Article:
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    $\begingroup$ @whuber: The context of the question was basic, so I gave a basic answer. Standard scores (Z) are computed in introductory stats and $\sigma$ is given to them. Sometimes you do actually have the population standard deviation (e.g. a non-missing data census of 10 people). $\endgroup$ – russellpierce May 22 '14 at 16:54
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    $\begingroup$ @Nick That sounds like a good resolution, given that various authorities do use "standardization" broadly but none (AFAIK) ever use "studentize" in such a broad sense. $\endgroup$ – whuber May 22 '14 at 21:15
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    $\begingroup$ @rpierce The second book (Freedman, Pisani, and Purves) has been around for about 40 years, through five (largely unchanged) editions, and started life as the text for UC Berkeley's intro stats course. It covers just about all conceivable fields, not just public health. On the other hand, one of its strengths is to avoid emphasizing small, meaningless, or overly technical distinctions, so although it is a good guide to statistics generally, it cannot be relied on for settling arcane matters. $\endgroup$ – whuber May 22 '14 at 21:19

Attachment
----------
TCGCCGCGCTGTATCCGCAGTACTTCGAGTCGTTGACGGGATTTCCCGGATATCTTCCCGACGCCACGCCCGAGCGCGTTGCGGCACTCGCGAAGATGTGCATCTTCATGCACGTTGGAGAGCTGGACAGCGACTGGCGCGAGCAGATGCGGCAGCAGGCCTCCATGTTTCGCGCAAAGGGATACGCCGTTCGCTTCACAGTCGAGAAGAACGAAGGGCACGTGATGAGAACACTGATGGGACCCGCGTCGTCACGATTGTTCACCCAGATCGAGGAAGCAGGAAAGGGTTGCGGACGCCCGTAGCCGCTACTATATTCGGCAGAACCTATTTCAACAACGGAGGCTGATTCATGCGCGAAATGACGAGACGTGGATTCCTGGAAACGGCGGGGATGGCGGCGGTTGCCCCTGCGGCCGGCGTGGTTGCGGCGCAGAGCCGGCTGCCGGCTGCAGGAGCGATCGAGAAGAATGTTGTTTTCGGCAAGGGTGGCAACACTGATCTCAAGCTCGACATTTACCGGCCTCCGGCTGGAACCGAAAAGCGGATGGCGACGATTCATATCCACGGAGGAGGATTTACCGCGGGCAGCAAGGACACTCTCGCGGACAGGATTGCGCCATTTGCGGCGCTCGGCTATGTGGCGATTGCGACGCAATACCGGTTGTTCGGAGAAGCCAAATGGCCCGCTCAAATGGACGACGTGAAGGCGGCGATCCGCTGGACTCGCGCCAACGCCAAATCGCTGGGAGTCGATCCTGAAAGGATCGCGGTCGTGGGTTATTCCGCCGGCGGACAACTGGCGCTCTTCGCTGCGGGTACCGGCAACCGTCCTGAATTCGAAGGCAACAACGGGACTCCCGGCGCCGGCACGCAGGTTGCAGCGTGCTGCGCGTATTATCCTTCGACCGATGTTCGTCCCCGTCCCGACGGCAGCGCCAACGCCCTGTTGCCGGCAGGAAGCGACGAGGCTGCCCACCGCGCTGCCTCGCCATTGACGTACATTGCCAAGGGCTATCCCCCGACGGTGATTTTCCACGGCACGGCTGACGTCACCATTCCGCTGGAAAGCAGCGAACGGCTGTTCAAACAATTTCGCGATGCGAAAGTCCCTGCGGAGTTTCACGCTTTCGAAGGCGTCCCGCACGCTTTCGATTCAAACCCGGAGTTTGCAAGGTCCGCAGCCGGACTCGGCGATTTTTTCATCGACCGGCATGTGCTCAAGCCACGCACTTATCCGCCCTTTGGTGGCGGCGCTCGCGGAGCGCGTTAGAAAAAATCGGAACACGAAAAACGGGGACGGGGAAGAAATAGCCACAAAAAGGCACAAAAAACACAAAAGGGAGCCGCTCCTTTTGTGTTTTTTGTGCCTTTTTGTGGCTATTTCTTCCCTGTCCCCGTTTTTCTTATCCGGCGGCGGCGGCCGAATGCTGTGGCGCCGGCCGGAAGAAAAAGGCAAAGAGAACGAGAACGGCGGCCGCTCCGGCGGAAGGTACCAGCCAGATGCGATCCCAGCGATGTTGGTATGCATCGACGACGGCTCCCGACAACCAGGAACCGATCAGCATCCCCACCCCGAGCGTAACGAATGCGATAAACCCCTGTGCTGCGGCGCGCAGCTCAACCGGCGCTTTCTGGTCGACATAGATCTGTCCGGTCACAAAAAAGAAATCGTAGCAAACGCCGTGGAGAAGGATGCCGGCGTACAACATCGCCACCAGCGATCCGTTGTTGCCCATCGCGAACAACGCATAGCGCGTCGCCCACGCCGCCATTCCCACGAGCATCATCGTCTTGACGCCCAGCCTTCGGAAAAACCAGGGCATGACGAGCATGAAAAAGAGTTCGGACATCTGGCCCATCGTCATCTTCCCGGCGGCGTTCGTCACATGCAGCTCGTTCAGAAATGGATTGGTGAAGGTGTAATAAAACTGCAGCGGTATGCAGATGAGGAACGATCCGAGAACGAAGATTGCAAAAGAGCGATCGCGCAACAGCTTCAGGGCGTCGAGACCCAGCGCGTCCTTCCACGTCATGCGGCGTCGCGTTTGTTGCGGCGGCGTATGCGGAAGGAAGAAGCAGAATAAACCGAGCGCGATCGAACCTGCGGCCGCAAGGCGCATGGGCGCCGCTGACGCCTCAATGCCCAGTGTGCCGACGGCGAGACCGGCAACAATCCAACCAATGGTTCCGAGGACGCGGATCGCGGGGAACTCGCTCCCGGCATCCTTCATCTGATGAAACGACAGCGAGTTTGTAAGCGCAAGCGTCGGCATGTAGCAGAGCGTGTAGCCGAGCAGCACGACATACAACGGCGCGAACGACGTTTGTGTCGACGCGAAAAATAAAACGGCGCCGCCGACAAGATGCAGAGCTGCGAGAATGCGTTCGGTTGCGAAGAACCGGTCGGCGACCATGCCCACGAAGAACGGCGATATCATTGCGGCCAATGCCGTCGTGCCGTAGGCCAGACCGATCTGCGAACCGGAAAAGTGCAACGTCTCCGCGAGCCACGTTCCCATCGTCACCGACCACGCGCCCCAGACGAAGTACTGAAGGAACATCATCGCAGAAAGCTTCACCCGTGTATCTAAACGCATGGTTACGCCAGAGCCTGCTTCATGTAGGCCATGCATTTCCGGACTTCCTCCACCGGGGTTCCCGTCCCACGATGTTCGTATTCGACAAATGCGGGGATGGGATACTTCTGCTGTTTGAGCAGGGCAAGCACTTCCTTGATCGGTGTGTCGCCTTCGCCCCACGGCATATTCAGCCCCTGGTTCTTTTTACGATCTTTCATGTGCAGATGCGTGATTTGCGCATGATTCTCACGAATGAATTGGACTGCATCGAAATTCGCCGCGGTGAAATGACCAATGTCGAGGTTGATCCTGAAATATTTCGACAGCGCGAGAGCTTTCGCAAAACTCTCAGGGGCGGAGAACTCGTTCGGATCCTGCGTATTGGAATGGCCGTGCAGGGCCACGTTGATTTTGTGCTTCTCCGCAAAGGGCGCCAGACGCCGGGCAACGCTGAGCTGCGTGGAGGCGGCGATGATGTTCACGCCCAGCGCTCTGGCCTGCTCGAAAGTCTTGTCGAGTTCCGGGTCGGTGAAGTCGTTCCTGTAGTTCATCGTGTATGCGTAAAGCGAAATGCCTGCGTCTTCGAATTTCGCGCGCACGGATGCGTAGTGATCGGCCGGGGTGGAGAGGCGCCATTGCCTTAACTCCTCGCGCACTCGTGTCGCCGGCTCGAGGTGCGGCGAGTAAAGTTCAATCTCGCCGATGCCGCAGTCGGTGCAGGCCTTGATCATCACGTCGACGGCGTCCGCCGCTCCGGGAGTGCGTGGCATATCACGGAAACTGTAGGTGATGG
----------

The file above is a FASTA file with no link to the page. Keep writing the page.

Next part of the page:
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I am very late in answering this question!!. But couldn't find the answer in very simple language so humble attempt to answer this.

Why we do standardization? Imagine you have two models-one predicts craziness from amount of time spent on studying statistics while other predicts log(craziness) with amount of time on statistics.

it would be hard to understand residuals are both are in different units. So we standardize them .(similar theory as Z-score )

Standardized residuals: - When residuals are divided by an estimate of standard deviation . In general if absolute value > 3 then it's cause of concern.

We use this to investigate outliers in model.

Studentized Residual: We use this to study stability of model.

Process is simple. We remove individual test case from model and find out the new predicted value. Difference between new value and original observed value can be standardized by dividing standard error. this value is Studentized Residual

For more infö discovering statics using R -http://www.statisticshell.com/html/dsur.html

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Wikipedia has a good overview at https://en.wikipedia.org/wiki/Normalization_(statistics):

Standard score $\frac{X - \mu}{\sigma}$ : Normalizing errors when population parameters are known. Works well for populations that are normally distributed

Student's t-statistic $\frac{X - \overline{X}}{s}$ : Normalizing residuals when population parameters are unknown (estimated).